Homer Alaska - Business

Story last updated at 9:07 PM on Wednesday, March 31, 2010

Fascination with yarn's color, creativity sets foundation for new business Knitting together a community

By McKibben Jackinsky

Knitting is more than a shared craft for Jules Joy and Sarah Browngoetz. Their fascination with yarn, needles and combinations thereof is the basis for a new business, CommuKnitty Stash.


Photo by McKibben Jackinsky

Jules Joy, left, and Sarah Browngoetz of CommuKnitty Stash

The resource store for all things yarn-ish opened its doors in February, tucked comfortably into Yurt Village on the Sterling Highway.

There, soft light fills the wrap-around space, from the central peak of the yurt's ceiling to the throw rugs on the floor. A wood fire keeps winter's chill at bay, filling the cozy room with warmth and the sound of seasoned wood snapping and crackling in the stove. Music provides a softly cushioned backdrop. Chairs aged perfectly for comfort offer space for customers to discuss the intricacies of patterns and share the spark of creativity.

Around it all is the color and texture of yarn. Mixed. Matched. Knitted and purled into patterns. Felted into designs.

It was only a year ago when Joy and Browngoetz discovered their mutual attraction to knitting. One thing led to another and soon Joy was using her 26 years of experience to teach Browngoetz skills the self-taught knitter had yet to learn.

"She didn't know how to cast off so she was knitting long scarves," Joy said.

Color, texture, creativity and the process of knitting originally drew Joy to the craft. After more than two decades, her interest is as strong as ever. If not more so.

"I have my knitting with me wherever I go," Joy said, describing how she has been known to take advantage of stop lights as a way to get in a few stitches of whatever project has her attention.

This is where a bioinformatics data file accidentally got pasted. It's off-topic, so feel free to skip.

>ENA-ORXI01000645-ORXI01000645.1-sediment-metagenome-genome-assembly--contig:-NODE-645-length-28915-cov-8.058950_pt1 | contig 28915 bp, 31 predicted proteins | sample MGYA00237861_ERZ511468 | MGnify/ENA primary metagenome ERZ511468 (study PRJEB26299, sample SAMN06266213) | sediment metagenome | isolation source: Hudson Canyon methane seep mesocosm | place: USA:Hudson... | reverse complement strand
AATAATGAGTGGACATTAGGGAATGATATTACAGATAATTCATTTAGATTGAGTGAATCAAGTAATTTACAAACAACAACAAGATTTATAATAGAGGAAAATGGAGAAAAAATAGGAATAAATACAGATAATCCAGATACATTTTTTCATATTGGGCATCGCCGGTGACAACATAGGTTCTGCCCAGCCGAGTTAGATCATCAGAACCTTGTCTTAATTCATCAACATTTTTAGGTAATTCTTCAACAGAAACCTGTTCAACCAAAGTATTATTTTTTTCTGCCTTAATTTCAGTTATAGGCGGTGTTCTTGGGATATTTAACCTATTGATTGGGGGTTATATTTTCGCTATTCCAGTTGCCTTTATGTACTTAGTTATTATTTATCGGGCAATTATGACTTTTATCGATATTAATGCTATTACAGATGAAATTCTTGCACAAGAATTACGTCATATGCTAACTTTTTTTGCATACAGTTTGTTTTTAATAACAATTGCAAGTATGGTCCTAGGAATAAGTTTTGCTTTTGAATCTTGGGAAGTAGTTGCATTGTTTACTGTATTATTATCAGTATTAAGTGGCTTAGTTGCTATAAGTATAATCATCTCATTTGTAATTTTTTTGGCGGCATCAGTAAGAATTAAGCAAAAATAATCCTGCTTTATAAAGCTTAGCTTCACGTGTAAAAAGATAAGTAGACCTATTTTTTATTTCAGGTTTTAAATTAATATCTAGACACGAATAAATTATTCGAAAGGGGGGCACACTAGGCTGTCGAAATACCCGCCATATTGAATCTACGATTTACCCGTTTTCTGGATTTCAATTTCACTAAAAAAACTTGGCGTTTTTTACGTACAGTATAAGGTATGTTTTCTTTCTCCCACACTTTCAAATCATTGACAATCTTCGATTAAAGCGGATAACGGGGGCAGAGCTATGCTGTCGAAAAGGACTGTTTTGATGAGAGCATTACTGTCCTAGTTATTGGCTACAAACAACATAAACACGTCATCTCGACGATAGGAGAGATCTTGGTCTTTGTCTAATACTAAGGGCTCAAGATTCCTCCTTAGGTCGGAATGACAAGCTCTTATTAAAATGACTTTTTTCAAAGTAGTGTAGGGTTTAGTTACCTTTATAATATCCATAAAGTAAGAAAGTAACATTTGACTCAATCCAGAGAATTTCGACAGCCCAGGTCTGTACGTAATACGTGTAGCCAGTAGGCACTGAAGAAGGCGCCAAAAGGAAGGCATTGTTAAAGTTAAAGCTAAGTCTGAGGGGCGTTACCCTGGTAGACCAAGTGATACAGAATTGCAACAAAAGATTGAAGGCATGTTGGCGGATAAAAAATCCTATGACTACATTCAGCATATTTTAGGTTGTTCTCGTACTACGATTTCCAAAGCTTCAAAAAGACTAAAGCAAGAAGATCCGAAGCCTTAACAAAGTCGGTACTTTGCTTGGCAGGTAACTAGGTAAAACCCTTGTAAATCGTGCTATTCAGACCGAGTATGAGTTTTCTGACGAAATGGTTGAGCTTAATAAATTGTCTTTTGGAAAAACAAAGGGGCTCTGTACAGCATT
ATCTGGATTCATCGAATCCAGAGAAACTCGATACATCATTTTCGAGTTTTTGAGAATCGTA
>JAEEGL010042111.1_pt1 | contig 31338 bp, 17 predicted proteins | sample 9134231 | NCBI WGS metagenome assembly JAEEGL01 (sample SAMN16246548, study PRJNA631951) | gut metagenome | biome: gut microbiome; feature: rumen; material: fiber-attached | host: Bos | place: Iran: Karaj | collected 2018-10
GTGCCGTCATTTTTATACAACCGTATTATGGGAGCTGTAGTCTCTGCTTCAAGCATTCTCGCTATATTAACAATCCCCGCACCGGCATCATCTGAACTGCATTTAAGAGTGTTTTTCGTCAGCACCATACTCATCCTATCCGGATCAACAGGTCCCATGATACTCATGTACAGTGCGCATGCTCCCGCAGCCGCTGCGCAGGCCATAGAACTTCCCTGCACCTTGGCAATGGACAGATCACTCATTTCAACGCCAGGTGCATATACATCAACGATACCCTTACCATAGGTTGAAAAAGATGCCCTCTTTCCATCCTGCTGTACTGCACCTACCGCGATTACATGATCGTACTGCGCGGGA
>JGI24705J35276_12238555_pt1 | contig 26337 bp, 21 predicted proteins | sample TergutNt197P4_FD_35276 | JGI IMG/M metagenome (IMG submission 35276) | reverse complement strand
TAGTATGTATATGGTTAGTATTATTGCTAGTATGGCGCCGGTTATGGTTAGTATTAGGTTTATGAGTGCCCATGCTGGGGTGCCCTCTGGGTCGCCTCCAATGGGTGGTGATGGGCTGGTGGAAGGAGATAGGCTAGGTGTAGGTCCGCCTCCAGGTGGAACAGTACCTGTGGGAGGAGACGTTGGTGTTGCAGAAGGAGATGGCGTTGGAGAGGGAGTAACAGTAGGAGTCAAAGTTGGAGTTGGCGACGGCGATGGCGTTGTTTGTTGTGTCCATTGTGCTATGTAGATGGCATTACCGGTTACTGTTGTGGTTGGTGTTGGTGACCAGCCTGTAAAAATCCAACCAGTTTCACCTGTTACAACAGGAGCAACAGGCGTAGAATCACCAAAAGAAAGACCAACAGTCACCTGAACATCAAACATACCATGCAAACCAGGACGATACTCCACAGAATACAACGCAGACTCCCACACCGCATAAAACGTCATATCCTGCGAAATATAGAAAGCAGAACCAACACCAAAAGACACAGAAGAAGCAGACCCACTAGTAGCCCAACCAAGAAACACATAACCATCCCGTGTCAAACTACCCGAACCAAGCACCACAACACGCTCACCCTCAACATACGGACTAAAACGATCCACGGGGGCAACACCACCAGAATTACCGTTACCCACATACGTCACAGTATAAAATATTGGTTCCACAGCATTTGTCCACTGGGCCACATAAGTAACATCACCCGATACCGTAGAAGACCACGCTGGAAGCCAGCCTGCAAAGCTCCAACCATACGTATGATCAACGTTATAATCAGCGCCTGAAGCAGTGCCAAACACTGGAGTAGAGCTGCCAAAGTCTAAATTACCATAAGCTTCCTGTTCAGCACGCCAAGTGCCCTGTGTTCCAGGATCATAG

Color was the motivating force behind Browngoetz putting yarn to needle.

"I've always been fascinated with colors and how they interplay with each other. This is a way to surround myself with color and get something useful out of it. It's cool," she said.

Sharing knitting tips was the beginning of a natural progression that led to becoming business partners. Local craft fairs offered a way to test that water before actually taking the plunge.

"We started at the Homer Council on the Arts street fair in August and it was such fun that we knew it was what we needed to be doing," Joy said.

The next step came while they were at the Nutcracker Faire in December. Among those stopping by their booth was Jessica Tenhoff, who, with husband Lee, has developed Yurt Village, a collection of small businesses headquartering in yurts the couple built through their business, Nomad Shelters.

Tenhoff asked if the women would consider a yurt for their base of operations. Ironically, Joy and Browngoetz had already discussed how Yurt Village might be the perfect location for their house of yarn.

Beginning in February, CommuKnitty Stash has been open from 10 a.m.-5 p.m. Saturdays, 6:30-8:30 p.m. Tuesdays and Wednesdays, and by appointment for knitting emergencies.

"Which can happen at anytime," Joy said.

The attitude of Homer-area residents seems naturally fitted to knitting, the women have observed.

"When I moved here three years ago, I noticed the 'I can do it' attitude. 'I need a hat and I'm going to make it myself.' Homer people are resourceful. Knitting meshes well here," Browngoetz said.

Joy sees the portable nature of knitting a perfect match for people who traverse between multiple jobs or spend time on fishing boats.

The women also are finding Homer's eye for the unique and a commitment to renewable resources ready-made for yarns now available.

"We have yarns that are bamboo, silk, corn, soy and banana fiber, and there's recycled sari silk," Joy said. "All knitting is pretty much renewable."

A growing familiarity with local knitters is guiding CommuKnitty Stash's inventory of needles, patterns and related supplies. The business's Web site, knittystash.com, is one way to know what materials are available and what classes are planned. The site currently offers a coupon worth a 20 percent discount, and is an avenue through which Joy and Browngoetz hope to build an Internet exchange that will strengthen the knitting community.

Classes are an integral part of CommuKnitty Stash's operations. Among offerings for April is a class on "super duper socks" using double-pointed needles and a class on baby sweaters. If you make mistakes, not to worry; there's a "fixing goofs" class scheduled for Saturday. Other Saturday classes address changing colors and designing patterns.

On April 24, a pattern and trick swap will be held, offering an opportunity for the knitting community to share materials and knowledge. It is a community in which Joy and Browngoetz are happy to reside.

"We ask each and everyone to bring their projects back. We want to see what you did," Browngoetz said.

McKibben Jackinsky can be reached at mckibben.jackinsky.@homernews.com.